# eli5: How do phones “pull” electricity?

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I could be totally wrong about my understanding but I think phones and other devices “pull” the electricity needed to charge their batteries and if you plugged it into a wall plug that couldn’t supply enough juice it could damage the phone. I also hear people talk about some wall plugs charge their phone way faster so my question is can phones or other devices modulate how much they pull if they detect that a plug is capable of supplying more? Enlighten me people of the internet’s!

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no, electricity is pushed into the phone, and can damage it if too much is pushed.

some phones can take more amperes of electricity than others, which makes them to charge faster, but they need to ask the charger to give them more amps, and charger should be capable of understanding that request and providing more electricity.

if there is no request from phone for more amps, all charges provide same low amps that were standard for older phones.

If you want the phone to charge faster, use the charger that came with it, or charger from another recent phone.

Most chargers are either 1A or 2.1A. Higher the amperage, the more electricity can flow, at the same speed. This will allow the phone to charge quicker. The phone itself understands how charged it is, and cuts it off from the power when it is complete. The charger/wall wart itself is just converting from the 120/240v in your wall down to the 5v needed to charge your device.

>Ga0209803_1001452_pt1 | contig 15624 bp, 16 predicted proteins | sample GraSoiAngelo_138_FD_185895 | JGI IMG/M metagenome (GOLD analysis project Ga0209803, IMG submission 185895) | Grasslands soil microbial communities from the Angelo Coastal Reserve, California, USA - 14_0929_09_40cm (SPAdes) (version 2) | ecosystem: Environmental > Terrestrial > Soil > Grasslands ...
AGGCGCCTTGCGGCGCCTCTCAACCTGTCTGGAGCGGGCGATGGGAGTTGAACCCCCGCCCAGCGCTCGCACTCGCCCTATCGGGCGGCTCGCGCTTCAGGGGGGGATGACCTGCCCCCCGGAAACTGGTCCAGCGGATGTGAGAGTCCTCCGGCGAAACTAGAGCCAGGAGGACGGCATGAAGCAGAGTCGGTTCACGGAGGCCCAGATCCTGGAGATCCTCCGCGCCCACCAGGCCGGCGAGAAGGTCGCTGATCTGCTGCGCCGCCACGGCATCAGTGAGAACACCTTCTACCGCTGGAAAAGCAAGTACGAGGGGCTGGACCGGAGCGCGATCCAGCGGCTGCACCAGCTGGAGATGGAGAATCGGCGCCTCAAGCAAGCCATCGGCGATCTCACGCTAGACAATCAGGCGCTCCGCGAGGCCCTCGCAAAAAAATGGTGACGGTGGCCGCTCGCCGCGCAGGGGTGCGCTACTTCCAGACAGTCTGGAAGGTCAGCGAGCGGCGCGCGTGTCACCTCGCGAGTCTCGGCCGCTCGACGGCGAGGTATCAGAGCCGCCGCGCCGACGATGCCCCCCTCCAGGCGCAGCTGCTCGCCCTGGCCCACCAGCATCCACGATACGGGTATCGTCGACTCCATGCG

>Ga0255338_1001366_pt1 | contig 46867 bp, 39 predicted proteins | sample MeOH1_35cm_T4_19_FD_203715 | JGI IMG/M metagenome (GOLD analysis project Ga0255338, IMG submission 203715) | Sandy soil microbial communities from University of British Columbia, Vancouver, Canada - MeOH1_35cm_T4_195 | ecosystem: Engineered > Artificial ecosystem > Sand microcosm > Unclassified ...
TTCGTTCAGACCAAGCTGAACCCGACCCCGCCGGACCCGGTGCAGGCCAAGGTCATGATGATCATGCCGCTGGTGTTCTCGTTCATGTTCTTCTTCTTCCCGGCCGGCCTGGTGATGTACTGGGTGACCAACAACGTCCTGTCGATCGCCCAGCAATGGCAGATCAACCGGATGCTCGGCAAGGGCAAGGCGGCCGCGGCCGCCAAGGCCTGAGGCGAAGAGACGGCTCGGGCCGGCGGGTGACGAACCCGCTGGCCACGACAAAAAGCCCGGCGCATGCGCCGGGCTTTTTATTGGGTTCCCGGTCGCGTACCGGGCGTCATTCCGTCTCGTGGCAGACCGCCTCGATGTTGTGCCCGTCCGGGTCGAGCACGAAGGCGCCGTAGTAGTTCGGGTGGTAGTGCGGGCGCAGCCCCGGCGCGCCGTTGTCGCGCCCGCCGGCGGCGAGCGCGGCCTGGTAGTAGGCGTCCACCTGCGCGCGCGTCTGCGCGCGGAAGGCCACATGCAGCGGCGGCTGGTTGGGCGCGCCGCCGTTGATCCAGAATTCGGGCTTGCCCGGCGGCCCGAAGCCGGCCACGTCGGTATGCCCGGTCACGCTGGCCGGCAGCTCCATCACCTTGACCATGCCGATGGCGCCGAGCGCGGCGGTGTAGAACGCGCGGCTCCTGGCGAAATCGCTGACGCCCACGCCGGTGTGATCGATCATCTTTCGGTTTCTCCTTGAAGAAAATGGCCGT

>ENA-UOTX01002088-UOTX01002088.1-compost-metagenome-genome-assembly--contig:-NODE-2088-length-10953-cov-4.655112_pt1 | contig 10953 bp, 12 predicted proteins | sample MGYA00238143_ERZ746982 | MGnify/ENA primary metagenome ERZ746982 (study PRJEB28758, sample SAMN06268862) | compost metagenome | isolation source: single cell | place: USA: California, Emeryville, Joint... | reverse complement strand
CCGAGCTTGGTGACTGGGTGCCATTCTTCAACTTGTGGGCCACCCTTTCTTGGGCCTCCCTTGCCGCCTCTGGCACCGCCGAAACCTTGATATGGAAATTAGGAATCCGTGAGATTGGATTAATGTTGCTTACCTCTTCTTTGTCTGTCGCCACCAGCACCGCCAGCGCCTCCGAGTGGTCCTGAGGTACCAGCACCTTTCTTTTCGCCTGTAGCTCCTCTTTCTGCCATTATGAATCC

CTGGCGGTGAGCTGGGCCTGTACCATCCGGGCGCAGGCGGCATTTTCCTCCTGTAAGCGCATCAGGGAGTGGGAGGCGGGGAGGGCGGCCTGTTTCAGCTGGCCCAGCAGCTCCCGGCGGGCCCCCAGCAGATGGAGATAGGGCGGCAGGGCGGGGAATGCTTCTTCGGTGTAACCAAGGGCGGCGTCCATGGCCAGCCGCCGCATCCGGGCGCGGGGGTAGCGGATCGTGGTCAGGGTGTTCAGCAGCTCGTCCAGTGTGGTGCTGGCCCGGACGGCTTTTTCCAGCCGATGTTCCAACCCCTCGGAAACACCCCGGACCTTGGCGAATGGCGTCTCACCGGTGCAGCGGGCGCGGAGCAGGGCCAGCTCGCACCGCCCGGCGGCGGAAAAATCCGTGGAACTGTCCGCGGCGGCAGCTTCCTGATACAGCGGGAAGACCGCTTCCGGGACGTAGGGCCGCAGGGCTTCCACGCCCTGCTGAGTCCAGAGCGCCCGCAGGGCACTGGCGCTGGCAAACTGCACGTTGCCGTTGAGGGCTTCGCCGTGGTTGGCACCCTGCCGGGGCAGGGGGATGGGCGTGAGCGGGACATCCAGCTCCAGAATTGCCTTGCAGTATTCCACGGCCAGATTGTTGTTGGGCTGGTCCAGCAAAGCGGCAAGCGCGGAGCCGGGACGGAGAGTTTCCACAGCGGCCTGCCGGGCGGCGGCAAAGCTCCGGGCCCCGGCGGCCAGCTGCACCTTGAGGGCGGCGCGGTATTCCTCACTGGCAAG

Think of it like a garden hose… more voltage is like turning the spigot on higher, amperage is like getting a fatter hose.

actually they either naturally limit electrical current by design or have control circuitry to slow the influx of electricity to protect it’s self(usually from over heating)

all circuits(anything that does anything with or to electricity) operate on ‘available current’ meaning any power on a circuit will be used as quickly/heavily as possible. so circuits are designed to control that flow first.

some verbiage may include pulling current or pulling juice or ‘how much power is it pulling’ but it is in accurate. it’s simply letting it out.

Most phones have a USB connector. There’s a written standard for how that works for charging. The phone detects a voltage and says “hey, im connected to something. Wonder if it’s a good source of energy, or maybe it wants to give me data or something!” Then the phone and the charger send short bursts of voltage back and forth to each other, signalling like

&#x200B;

“Hey can I pull energy from you?”

“YES”

“Can I have this much?”

“YES”

“Can I have *this* much?”

“YES”

“Can I have ***THIS*** much??”

“**NO**”.

“OK!”

It’s more like the wall is pushing the electricity out, and your phone’s charger has circuitry that controls exactly how much electricity gets pushed into your phone. Simple chargers let electricity out at either 0.5 or 1 amps (an amp is a coulomb per second and a coulomb is just a number of electrons, so you can just think of it as some number of electrons per second) while some chargers have special circuitry that talks to the phone through the cable and decides how to maximize the amount of electricity it passes through the phone without damaging it.